Courtesy of SEU Athletics Communication
“The adrenaline rush that you get when the fans are screaming when you got the ball in your hands and everyone is looking at you, it’s a feeling you just can’t really describe.”
Junior guard Ashton Spears was recently named Heartland Conference Player of the Year and Newcomer of the Year says that the indescribable feeling of playing for St. Edward’s has strongly fueled his passion and love for the game.
With an extensive resume dating back to his high school days, the Louisiana native now adds to this honor to the long list of athletic achievements. Though he had to adapt to the big-city life, a new team and program also has its struggles. Spears says his successful transition is a result of head coach Andre Cook’s mentorship.
“When I came here, I wanted to get back to the feeling of being a champion again. That was my main goal, to just win. I will do anything it takes to win,” Spears says. “If it means scoring, rebounding or just playing defense, that’s what I want to do. At first, I kinda felt out of place but Coach Cook kept talking to me and giving me encouragement, the type of support that I needed to push through.”
Achieving his goal of being a champion once again, Spears ended the regular season averaging 19.2 points and 2.3 steals per game. The Jacksonville State transfer gives praise to something bigger than himself by highlighting his faith and the encouragement from his teammates and coaching staff as the cornerstone of his success this season.
“It means everything to me. I give praise to the most high for guiding me and giving me the abilities, but I also give credit to my coaches and teammates for supporting and believing in me.”
Teammate and Division I transfer August Haas has also compiled quite the resume this season, with Conference Co-Defensive Player of the Year being the highlight. A Copenhagen, Denmark native, Haas has excelled all over the world from Europe to Wisconsin and now to Texas. A polished veteran, the Danish point guard credits much of his defensive skills and passing abilities to his longevity in the game.
“As you grow older, the harder it is to score and the more you have to learn about the game. So, I had to slowly develop into this role that I have today. I really took the next step my freshman year at Univ. of Milwaukee, head coach Lavall Jordan really taught me how to be competitive, gritty and was more focused on the defensive end than anything.”
Haas and company held opponents to 43.2 percent from the floor and 32.5 percent from beyond the arc. Efficient on both ends of the court, Haas also led the conference in assist to turnover ratio at 2.4 this season.
“A lot of people talk about my assists, but it’s not an assist unless somebody hits the shot, so a lot of credit to those guys. I’ve always taken a lot of pride in defense. I think it has to do with me being competitive. I think that’s what being a defensive player is. You don’t have to be athletic or be 6’5” by competing and working hard anyone can be a good defender.”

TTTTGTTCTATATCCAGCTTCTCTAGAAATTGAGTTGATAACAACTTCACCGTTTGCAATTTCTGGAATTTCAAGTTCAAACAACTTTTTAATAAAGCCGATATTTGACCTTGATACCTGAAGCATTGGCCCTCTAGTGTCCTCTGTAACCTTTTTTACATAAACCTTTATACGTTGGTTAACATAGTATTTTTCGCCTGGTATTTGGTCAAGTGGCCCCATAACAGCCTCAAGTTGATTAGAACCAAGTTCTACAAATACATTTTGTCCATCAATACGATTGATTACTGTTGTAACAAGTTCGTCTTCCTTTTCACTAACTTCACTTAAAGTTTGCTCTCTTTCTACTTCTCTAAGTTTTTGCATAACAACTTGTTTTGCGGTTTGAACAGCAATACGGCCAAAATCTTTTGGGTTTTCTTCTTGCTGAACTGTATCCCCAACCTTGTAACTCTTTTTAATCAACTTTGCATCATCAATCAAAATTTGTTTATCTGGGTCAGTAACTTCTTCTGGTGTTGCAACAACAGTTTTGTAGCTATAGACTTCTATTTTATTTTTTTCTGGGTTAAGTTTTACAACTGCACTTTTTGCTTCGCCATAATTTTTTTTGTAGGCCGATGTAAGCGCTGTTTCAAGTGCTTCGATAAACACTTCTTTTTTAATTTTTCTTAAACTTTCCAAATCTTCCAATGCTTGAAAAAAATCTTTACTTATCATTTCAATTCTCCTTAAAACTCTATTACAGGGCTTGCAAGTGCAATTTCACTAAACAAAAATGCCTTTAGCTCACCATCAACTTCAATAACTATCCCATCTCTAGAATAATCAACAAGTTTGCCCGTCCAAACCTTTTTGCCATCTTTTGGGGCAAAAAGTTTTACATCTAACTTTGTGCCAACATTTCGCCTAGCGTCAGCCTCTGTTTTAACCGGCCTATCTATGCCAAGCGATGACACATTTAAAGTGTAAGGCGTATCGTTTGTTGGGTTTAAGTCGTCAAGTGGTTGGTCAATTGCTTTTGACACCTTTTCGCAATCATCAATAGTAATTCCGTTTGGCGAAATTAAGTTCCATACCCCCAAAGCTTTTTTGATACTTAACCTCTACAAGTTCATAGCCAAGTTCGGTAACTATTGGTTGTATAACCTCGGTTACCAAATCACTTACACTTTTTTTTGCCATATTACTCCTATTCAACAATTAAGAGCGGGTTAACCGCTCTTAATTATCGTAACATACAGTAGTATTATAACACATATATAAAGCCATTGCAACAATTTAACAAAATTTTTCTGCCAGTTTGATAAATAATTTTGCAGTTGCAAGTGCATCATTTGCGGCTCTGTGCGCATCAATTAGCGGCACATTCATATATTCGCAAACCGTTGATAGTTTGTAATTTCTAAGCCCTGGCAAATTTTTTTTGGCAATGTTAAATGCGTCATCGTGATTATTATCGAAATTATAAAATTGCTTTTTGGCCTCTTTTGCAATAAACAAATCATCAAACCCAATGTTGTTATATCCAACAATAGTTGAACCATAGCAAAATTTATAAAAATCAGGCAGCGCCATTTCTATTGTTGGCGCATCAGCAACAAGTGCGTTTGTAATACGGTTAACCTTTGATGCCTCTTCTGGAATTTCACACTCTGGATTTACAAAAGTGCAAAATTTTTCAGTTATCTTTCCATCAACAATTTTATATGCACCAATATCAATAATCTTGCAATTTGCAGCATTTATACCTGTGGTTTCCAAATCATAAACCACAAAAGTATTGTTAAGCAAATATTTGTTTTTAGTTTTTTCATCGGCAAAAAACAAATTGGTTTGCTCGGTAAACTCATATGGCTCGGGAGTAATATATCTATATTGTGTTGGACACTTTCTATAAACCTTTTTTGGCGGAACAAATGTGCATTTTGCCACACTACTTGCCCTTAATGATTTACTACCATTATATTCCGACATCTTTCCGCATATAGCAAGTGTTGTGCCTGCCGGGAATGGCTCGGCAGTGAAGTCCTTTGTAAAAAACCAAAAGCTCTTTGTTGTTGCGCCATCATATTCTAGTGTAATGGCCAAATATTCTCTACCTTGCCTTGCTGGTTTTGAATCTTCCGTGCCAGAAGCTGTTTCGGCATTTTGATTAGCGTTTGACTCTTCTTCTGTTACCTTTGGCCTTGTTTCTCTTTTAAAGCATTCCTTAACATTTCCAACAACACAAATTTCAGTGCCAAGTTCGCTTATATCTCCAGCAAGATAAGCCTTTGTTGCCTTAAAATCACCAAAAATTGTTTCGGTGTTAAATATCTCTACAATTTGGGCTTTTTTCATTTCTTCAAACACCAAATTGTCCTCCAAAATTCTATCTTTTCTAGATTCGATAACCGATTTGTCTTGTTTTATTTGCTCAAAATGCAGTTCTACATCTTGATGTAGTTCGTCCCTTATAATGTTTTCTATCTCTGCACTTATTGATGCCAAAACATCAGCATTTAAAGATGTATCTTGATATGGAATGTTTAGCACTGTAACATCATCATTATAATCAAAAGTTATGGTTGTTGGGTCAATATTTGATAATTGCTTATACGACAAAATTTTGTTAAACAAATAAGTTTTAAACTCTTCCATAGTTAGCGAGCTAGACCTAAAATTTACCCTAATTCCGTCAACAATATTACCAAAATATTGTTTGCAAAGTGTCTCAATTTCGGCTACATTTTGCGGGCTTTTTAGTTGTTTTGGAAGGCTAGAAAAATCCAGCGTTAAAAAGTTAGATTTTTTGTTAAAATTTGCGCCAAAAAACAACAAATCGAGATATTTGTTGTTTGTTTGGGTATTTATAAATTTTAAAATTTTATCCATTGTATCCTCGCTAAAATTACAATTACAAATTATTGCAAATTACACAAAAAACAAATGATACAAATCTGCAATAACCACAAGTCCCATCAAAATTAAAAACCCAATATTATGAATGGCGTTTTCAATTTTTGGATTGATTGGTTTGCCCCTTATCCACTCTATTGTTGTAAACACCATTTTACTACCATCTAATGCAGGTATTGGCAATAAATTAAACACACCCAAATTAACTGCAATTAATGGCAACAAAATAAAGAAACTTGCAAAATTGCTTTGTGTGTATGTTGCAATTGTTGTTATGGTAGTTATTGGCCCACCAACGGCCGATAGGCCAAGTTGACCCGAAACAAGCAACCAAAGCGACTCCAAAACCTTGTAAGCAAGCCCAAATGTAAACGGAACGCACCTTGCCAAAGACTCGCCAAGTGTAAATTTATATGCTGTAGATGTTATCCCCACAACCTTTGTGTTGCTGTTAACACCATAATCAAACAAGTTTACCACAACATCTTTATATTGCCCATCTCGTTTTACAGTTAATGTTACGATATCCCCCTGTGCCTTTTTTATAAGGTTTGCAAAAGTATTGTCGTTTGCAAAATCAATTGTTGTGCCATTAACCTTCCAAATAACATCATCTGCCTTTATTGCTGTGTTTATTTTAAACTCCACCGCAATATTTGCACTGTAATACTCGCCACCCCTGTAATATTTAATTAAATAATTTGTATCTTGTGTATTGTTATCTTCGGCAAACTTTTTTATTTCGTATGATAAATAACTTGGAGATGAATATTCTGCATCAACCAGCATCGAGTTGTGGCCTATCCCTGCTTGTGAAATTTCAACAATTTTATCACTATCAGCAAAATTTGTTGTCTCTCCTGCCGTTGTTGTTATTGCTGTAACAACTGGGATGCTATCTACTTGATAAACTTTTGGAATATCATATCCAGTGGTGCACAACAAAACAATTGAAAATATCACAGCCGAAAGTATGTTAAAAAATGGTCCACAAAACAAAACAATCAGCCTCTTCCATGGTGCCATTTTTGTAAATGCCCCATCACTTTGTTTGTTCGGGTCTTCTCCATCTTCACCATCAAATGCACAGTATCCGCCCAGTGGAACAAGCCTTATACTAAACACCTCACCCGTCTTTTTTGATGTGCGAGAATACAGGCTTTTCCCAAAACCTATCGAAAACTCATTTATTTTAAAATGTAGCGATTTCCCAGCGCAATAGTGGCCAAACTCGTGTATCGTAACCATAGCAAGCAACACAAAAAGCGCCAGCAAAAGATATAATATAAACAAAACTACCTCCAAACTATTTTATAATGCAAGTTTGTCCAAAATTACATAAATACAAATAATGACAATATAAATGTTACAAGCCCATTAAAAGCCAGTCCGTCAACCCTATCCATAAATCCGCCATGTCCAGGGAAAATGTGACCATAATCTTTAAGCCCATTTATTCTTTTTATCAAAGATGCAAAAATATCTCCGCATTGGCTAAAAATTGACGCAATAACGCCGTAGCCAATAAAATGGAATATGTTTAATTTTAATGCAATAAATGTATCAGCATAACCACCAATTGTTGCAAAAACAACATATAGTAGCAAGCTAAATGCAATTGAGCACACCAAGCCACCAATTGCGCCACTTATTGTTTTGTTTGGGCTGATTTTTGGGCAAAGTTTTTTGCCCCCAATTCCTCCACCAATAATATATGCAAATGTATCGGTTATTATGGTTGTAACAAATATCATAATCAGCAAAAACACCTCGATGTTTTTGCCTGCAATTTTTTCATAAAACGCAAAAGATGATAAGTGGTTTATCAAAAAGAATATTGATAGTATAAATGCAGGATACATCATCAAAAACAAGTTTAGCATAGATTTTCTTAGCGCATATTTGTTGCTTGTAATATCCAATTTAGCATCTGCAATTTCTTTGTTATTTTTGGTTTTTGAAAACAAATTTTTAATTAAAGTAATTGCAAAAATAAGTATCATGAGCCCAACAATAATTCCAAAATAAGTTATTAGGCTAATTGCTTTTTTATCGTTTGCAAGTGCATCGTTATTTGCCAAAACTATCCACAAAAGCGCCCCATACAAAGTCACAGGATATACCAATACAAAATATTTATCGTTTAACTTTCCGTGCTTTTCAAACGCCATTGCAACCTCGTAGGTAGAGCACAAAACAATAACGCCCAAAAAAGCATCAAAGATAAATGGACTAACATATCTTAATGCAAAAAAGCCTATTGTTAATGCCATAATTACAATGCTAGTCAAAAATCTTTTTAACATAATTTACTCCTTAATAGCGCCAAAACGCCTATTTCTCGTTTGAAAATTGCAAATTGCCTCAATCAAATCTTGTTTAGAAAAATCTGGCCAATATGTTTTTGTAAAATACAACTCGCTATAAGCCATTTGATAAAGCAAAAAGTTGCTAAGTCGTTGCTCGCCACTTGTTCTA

Although basketball is not the sport of choice in Denmark, Haas’ love and dedication to the game has proven to be worthwhile as he has not only achieved his goals but thrived at the collegiate level.
“To play college basketball has always been a dream of mine, so I think I stuck around [basketball] because of all the new things that it constantly brought to my life. You got your boys, your team and you go up against a different team. The whole concept of always trying to come out on top is what makes [it] fun and challenging.”
Cook, who led two players to Player of the Year awards and three to All-Heartland team selections, also walked away with an award of his own. Cook earned the Heartland Conference Coach of the Year award, his first since arriving at St. Edward’s and his third since he began coaching at the collegiate level.
“It’s a great award. But to get it in front of your peers, the coaches, all of the Heartland and your team, to see them when you get the award and they are genuinely happy that’s a great feeling. I’ve always said, ‘nobody does it alone.’ It says ‘Coach of the Year’ but you need to have a good team and good people around. I’m happy to accept it but I’m accepting for all those other people.”
Cook has now been with the program for 10 seasons and, according to him, there is no telling when he will be ready to put down the coaching clipboard. Despite struggling in his first few seasons as a Hilltopper, Cook will now be leaving the Heartland as not only Conference Coach of the Year but also conference and tournament champion.
“When I was fourteen years old I said I wanted to teach and coach, and that was over 30 years ago. This is what I wanted to do. There is no end in sight for me. Personally, I remember those sleepless nights and to get to the mountain top of the Heartland and still have work to do nationally I’m very proud of all the people who had a hand in that.”
Cook ended the season with a 30-4 record and earned a spot in the South Central Sweet 16 game. Losing only one senior to graduation, Cook will have this season’s strong core back for next year.
Recruiting on the rise and transitioning to a new conference can always present some challenges, but with a veteran like Cook alongside a squad with studs all throughout the roster, it’s safe to say the future is bright for the men’s basketball program.